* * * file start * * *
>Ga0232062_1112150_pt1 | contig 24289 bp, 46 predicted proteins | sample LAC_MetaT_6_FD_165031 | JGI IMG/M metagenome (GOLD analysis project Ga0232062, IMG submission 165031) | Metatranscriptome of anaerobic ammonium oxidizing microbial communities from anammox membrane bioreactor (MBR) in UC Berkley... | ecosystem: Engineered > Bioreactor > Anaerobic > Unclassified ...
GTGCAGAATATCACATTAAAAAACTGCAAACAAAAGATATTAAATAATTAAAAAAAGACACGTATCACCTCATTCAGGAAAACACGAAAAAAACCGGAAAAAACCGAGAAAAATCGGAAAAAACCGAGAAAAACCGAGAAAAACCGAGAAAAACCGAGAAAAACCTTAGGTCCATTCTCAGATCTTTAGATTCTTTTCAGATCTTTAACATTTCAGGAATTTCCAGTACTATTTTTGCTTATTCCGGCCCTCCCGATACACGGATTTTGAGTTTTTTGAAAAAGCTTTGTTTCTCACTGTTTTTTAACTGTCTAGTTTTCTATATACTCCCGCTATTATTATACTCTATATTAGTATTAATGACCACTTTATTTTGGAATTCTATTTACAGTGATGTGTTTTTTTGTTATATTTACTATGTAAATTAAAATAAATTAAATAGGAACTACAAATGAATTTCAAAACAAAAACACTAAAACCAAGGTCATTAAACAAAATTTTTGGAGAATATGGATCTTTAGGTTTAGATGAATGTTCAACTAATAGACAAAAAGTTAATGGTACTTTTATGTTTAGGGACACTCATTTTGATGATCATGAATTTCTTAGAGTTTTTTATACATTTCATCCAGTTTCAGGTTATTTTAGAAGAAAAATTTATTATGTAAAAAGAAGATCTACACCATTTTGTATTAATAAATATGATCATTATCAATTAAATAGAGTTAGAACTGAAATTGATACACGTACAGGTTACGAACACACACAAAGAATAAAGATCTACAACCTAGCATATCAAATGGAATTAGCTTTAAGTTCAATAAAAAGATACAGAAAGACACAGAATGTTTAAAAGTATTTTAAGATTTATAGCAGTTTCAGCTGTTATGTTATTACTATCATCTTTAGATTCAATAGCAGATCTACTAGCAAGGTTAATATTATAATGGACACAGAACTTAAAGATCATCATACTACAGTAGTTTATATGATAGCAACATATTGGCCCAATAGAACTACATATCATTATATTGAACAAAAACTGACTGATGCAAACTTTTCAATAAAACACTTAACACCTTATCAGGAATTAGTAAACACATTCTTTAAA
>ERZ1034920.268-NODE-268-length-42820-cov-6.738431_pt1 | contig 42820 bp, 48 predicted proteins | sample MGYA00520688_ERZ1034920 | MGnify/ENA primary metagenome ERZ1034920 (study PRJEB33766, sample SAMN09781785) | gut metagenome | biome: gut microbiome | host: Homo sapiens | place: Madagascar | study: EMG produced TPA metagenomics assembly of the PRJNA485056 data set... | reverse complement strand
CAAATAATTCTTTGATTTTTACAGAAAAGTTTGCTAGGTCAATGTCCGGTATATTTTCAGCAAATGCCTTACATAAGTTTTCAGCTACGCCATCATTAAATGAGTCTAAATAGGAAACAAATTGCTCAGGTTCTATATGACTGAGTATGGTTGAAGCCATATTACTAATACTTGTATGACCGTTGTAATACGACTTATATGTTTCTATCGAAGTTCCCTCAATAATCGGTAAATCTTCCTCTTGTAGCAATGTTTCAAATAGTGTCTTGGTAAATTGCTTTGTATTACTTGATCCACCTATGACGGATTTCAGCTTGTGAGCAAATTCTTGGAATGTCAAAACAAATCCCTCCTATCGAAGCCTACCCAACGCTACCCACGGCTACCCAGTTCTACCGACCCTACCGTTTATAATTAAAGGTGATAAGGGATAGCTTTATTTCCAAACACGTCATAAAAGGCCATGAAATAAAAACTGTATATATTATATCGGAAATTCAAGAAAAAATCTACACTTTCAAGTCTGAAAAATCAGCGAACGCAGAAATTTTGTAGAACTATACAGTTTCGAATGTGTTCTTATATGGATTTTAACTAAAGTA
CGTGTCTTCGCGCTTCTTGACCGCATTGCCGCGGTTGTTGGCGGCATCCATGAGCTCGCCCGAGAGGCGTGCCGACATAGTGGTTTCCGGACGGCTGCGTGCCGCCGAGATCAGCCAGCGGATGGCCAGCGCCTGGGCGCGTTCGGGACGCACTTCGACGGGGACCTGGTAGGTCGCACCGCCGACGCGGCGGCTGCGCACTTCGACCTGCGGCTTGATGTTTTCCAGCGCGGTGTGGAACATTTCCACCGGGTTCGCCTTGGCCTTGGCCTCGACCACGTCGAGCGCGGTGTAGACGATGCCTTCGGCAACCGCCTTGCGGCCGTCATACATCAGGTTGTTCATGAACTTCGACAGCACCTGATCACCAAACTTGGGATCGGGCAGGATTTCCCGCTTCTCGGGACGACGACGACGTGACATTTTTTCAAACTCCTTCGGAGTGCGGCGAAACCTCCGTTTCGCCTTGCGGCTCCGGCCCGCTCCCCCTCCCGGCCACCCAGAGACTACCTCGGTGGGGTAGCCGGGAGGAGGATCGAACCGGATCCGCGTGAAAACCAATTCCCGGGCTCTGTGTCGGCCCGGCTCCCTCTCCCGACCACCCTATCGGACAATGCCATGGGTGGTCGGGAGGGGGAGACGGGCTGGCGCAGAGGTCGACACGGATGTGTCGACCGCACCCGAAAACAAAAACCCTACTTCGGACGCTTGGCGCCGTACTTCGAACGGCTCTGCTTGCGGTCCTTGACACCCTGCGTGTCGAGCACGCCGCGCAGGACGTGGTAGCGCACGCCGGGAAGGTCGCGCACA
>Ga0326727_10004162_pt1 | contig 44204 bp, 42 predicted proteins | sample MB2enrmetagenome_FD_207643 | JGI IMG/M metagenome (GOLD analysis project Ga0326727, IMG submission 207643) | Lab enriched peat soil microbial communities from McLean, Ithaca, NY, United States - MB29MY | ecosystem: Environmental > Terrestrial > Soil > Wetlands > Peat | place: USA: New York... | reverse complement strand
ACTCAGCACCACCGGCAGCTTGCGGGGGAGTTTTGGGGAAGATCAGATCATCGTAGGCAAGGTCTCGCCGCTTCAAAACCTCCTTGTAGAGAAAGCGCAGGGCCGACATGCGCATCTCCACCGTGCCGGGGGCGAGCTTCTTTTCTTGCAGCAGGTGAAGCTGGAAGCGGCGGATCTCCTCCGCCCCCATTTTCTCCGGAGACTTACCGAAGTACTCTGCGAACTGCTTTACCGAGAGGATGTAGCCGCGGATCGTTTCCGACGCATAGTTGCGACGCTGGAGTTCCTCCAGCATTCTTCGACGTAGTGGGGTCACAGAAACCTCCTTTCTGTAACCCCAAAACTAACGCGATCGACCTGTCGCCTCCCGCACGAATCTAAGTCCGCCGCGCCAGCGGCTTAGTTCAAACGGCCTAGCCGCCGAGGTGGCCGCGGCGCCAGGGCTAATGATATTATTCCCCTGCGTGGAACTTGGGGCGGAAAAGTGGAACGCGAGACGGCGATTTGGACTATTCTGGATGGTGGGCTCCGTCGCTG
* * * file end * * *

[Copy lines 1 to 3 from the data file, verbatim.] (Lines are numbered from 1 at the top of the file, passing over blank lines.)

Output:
>Ga0232062_1112150_pt1 | contig 24289 bp, 46 predicted proteins | sample LAC_MetaT_6_FD_165031 | JGI IMG/M metagenome (GOLD analysis project Ga0232062, IMG submission 165031) | Metatranscriptome of anaerobic ammonium oxidizing microbial communities from anammox membrane bioreactor (MBR) in UC Berkley... | ecosystem: Engineered > Bioreactor > Anaerobic > Unclassified ...
GTGCAGAATATCACATTAAAAAACTGCAAACAAAAGATATTAAATAATTAAAAAAAGACACGTATCACCTCATTCAGGAAAACACGAAAAAAACCGGAAAAAACCGAGAAAAATCGGAAAAAACCGAGAAAAACCGAGAAAAACCGAGAAAAACCGAGAAAAACCTTAGGTCCATTCTCAGATCTTTAGATTCTTTTCAGATCTTTAACATTTCAGGAATTTCCAGTACTATTTTTGCTTATTCCGGCCCTCCCGATACACGGATTTTGAGTTTTTTGAAAAAGCTTTGTTTCTCACTGTTTTTTAACTGTCTAGTTTTCTATATACTCCCGCTATTATTATACTCTATATTAGTATTAATGACCACTTTATTTTGGAATTCTATTTACAGTGATGTGTTTTTTTGTTATATTTACTATGTAAATTAAAATAAATTAAATAGGAACTACAAATGAATTTCAAAACAAAAACACTAAAACCAAGGTCATTAAACAAAATTTTTGGAGAATATGGATCTTTAGGTTTAGATGAATGTTCAACTAATAGACAAAAAGTTAATGGTACTTTTATGTTTAGGGACACTCATTTTGATGATCATGAATTTCTTAGAGTTTTTTATACATTTCATCCAGTTTCAGGTTATTTTAGAAGAAAAATTTATTATGTAAAAAGAAGATCTACACCATTTTGTATTAATAAATATGATCATTATCAATTAAATAGAGTTAGAACTGAAATTGATACACGTACAGGTTACGAACACACACAAAGAATAAAGATCTACAACCTAGCATATCAAATGGAATTAGCTTTAAGTTCAATAAAAAGATACAGAAAGACACAGAATGTTTAAAAGTATTTTAAGATTTATAGCAGTTTCAGCTGTTATGTTATTACTATCATCTTTAGATTCAATAGCAGATCTACTAGCAAGGTTAATATTATAATGGACACAGAACTTAAAGATCATCATACTACAGTAGTTTATATGATAGCAACATATTGGCCCAATAGAACTACATATCATTATATTGAACAAAAACTGACTGATGCAAACTTTTCAATAAAACACTTAACACCTTATCAGGAATTAGTAAACACATTCTTTAAA
>ERZ1034920.268-NODE-268-length-42820-cov-6.738431_pt1 | contig 42820 bp, 48 predicted proteins | sample MGYA00520688_ERZ1034920 | MGnify/ENA primary metagenome ERZ1034920 (study PRJEB33766, sample SAMN09781785) | gut metagenome | biome: gut microbiome | host: Homo sapiens | place: Madagascar | study: EMG produced TPA metagenomics assembly of the PRJNA485056 data set... | reverse complement strand